It is natural for families to go on a vacation once in a while to relax and create special memories together. However, one principal from a school in Pennsylvania wasn’t too happy when two of her students took a vacation with their family.
Michael Rossi and his wife took their children on a much-anticipated trip to Boston where they missed three days of school. Upon their return, the parents were shocked to receive a strongly-worded letter from the principal of Rydal Elementary School where their kids attend.
In the letter, Principal Rochelle Marbury writes:
“I want you to be aware that the Abington School District does not recognize family trips as an excused absence, regardless of the activities involved in the trip. The school district is not in the position of overseeing family vacations or evaluating the educational nature of a family trip.”
She also said that their children’s absences were recorded as unexcused. The principal also warned that repeated unexcused absences may result in a “notice of a violation of the compulsory school attendance law“.
Mike said that the teachers knew about the scheduled trip early in the year and he also made sure to notify them about it shortly before the trip. That is why he became upset when he received the letter – he didn’t like the principal’s tone and thought that the school policy didn’t make any sense.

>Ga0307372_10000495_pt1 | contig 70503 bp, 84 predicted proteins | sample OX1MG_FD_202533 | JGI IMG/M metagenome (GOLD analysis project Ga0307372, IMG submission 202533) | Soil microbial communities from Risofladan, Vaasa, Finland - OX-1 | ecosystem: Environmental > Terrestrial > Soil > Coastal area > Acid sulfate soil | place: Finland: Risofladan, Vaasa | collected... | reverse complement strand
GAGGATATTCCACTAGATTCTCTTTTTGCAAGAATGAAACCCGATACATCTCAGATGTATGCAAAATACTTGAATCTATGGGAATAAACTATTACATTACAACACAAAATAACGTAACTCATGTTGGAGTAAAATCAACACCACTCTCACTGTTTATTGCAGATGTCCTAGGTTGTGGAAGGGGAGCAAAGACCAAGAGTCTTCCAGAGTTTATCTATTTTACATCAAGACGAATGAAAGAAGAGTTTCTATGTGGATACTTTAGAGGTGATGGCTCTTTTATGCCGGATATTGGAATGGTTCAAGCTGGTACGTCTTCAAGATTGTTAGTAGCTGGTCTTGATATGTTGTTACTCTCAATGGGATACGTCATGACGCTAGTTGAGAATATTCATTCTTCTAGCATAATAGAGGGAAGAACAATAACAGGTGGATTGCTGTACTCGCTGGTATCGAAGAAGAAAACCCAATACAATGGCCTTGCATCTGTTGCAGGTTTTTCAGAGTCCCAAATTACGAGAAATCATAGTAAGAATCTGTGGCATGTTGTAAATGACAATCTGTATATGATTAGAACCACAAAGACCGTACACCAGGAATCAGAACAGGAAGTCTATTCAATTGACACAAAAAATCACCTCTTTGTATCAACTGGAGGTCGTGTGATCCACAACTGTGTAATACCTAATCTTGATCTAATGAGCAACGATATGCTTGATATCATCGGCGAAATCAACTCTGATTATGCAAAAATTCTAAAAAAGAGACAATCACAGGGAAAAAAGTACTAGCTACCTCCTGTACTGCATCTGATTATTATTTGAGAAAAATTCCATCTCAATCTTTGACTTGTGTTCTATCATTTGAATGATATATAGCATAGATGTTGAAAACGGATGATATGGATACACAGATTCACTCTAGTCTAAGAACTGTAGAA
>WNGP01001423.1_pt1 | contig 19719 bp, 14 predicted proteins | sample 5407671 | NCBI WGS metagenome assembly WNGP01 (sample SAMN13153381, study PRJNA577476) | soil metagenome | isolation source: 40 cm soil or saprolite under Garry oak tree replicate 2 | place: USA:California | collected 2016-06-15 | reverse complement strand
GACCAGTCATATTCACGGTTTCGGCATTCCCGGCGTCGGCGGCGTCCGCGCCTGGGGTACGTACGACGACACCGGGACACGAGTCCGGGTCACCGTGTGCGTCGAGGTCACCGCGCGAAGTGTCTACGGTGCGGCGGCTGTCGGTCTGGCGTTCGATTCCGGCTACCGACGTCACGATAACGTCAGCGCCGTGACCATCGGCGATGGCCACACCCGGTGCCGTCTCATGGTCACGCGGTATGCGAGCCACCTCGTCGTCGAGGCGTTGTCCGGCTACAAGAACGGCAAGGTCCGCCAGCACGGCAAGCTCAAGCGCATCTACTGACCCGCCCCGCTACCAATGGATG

“To get a letter like that, that was pretty accusatory and the language was pretty hostile, it made me a little angry,” Rossi told WPVI-TV in Philadelphia.
To answer, he posted the picture of the letter on his Facebook page along with his own lengthy response.
He began by saying that he appreciated the principal’s concern and affirmed that his children learned a lot from the five days they were in Boston. Mike continued by explaining that they had a “once-in-a-lifetime experience” that “can’t be duplicated in a classroom or read in a book”.
It turned out that the trip was more than just a regular family vacation – the kids actually went to support their father as he participated in the Boston Marathon.
Part of his post reads:
“They watched their father overcome injury, bad weather, the death of a loved one and many other obstacles to achieve an important personal goal… At the marathon, they watched blind runners, runners with prosthetic limbs and debilitating diseases and people running to raise money for great causes run in the most prestigious and historic marathon in the world. They also paid tribute to the victims of a senseless act of terrorism and learned that no matter what evil may occur, terrorists can not deter the American spirit.”
He also revealed that his children took part in several educational activities, such as visiting the locations of the Boston Tea Party and Boston Massacre. He knows that these things will be taught in school, but because of the trip they took, they are already “ahead of the game”.
Mike expressed his gratitude to the school, saying “We truly love our school”. But even if they did, he “wouldn’t hesitate” to pull his children out of school again to partake in an enriching experience such as the one they had during their Boston adventure.
The viral response letter sparked an international parenting debate, with Mike being invited to interviews by different media channels.
Watch one of his interviews below from WPVI-TV Philadelphia.
Do you agree with Mike’s response? Do you think that absentee policies in schools should be amended?